Although local autism initiatives are starting to engage and include autistics, there is still little effort to involve autistics in policymaking and decision-making roles. Meanwhile, autism initiatives focus almost entirely on caregivers, with little attention given to autistic people. Autism initiatives also engage non-autistic professionals to support autistic clients, with little attention paid to develop autistics to support each other.
Since both policymakers and established autism organisations are not taking the lead in practising Inclusive Equality, it is up to the autism community to create new alternative organisations to fill this gap. These organisations will include and treat all stakeholders as equal. They will invest in autistic talent and competency so that they can be effective changemakers that create value for all stakeholders.
It is also frustrating to change the mindset of the public and the autism community away from that of seeing supporting autistics as a form of charity work or an attempt to fix disorders. Singapore recognises autistic artists and musicians with awards but ignore those who provide autism services, run communities to provide mental health support for autistic adults and propose coherent policies aimed at creating strategic change.
Most caregivers are unwilling to even try the services of openly autistic people, preferring instead to pay non-autistic professionals. Many organisations are keen to provide low-paying dead-end jobs vulnerable to automation but not keen to create scholarships to invest in developing autistic talent to become well-paid professionals.
The solutions offered tend to be charity in nature. It is common to have changemakers using grants to subsidise programmes run by non-autistics with neither financial viability nor strategic value, but just to let everyone enjoy a good time or provide some basic autism awareness.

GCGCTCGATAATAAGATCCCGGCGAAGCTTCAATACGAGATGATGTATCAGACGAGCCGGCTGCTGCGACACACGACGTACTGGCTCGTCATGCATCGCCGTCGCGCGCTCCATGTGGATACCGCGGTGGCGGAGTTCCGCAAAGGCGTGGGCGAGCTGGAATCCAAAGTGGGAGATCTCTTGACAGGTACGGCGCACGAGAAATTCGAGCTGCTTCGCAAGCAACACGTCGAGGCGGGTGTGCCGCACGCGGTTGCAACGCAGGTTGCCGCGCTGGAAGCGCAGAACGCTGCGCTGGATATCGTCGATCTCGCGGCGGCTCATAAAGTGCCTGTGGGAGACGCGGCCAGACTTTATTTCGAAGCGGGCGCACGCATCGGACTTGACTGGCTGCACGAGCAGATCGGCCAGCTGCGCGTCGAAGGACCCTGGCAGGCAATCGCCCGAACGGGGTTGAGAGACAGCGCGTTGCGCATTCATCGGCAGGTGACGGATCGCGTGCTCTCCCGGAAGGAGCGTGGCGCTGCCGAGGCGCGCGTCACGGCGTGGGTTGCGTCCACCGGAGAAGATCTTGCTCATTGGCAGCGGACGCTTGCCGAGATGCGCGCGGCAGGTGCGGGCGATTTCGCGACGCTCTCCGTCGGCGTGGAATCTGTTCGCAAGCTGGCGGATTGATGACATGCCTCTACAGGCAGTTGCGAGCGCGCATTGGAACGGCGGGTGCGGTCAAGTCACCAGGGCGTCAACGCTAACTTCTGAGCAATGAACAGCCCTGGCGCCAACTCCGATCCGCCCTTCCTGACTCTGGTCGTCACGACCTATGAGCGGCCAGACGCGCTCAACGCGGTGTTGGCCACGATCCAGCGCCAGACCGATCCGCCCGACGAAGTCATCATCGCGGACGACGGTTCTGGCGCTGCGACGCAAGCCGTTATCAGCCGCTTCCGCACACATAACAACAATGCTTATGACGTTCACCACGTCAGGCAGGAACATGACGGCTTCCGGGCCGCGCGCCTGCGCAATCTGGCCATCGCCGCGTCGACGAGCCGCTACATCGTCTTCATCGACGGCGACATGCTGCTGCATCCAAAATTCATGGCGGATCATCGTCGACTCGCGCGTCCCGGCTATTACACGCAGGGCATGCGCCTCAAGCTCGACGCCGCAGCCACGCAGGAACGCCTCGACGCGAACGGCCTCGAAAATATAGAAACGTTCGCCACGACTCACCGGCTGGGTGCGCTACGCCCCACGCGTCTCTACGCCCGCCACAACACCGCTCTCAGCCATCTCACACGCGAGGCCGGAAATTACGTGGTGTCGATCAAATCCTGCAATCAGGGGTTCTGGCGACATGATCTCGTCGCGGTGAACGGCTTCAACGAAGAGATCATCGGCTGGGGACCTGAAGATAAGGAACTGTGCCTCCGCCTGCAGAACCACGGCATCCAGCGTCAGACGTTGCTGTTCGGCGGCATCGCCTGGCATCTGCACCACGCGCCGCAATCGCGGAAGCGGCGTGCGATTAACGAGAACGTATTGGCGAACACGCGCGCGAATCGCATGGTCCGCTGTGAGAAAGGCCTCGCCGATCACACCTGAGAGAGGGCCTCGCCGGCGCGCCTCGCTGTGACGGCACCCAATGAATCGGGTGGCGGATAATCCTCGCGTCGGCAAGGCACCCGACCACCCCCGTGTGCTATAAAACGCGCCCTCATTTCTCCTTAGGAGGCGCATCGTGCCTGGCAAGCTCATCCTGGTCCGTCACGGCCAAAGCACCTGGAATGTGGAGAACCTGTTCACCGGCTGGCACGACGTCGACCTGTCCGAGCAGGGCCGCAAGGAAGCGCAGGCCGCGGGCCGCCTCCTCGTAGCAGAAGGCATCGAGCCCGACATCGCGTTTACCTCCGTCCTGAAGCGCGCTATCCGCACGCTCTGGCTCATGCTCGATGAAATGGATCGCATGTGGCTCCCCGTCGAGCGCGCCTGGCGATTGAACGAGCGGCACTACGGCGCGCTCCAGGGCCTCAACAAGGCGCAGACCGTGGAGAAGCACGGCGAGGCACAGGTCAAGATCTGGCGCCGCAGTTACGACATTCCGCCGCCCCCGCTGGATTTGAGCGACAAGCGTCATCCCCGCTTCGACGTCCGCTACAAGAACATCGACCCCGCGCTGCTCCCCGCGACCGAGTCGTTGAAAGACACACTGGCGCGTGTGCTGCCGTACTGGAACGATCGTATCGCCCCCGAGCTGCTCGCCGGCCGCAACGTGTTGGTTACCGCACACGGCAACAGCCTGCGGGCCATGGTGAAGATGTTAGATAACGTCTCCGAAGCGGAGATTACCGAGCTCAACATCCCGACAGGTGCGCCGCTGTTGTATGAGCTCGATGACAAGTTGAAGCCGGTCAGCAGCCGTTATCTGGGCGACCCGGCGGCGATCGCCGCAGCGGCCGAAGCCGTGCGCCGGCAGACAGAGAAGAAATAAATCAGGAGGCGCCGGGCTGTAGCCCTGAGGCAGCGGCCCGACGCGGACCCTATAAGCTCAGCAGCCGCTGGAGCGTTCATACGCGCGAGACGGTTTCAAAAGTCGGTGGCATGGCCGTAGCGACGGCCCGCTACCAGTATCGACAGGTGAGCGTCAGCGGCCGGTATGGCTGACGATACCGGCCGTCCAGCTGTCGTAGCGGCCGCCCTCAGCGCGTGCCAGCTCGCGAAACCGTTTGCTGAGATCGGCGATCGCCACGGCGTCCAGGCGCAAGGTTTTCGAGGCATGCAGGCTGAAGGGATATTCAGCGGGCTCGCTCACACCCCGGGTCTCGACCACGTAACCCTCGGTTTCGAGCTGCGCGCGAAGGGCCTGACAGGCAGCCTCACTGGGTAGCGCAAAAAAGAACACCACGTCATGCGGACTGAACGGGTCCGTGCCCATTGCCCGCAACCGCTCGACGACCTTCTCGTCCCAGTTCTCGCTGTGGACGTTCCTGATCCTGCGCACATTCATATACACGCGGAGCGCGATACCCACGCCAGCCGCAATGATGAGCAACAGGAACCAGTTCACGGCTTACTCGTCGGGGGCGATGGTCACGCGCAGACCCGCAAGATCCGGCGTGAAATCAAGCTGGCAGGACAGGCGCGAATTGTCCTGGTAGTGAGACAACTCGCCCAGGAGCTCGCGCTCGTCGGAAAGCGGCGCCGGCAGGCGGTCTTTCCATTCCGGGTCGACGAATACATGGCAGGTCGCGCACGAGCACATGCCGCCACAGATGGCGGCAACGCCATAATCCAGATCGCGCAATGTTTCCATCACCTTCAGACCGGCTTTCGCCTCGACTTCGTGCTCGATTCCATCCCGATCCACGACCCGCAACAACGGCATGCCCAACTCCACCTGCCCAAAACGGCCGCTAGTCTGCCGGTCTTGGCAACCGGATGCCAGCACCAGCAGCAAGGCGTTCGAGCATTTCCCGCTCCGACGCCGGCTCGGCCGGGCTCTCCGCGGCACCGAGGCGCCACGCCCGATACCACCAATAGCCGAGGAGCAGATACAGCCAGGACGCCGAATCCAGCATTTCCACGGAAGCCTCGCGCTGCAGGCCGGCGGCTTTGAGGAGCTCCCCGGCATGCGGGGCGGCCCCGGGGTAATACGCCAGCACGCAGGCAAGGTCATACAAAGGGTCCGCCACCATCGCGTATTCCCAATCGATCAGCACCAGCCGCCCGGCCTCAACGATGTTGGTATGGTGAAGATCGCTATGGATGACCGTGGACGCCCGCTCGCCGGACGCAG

Another example is to improve the status quo slightly. For example, a businessperson opined that there is no need to deploy sustainable solutions to health insurance discrimination such as Peer-to-Peer insurance. Instead, he recommended building a strong community where people “give from their heart” via crowdfunding whenever anyone needs help with paying the hospital bills.
If we are serious about solving the “Life After Death” issue of how to support autistic children after the caregivers have passed on, we must come together to create a third alternative beyond fixing autism and charitable support. We need an alliance of changemakers and organisations that focus on building self-reliance and personal responsibility. We need solutions that break out the limiting concepts used by the disability community; we need projects that go beyond disability support, inclusion or accommodation.
Just as Singapore refused to rely on foreign aid but sought foreign investment, it is time for all of us to stop relying on grants, handouts and subsidies. It is time for ourselves to make our work self-reliant and worthy of investing in to create positive change.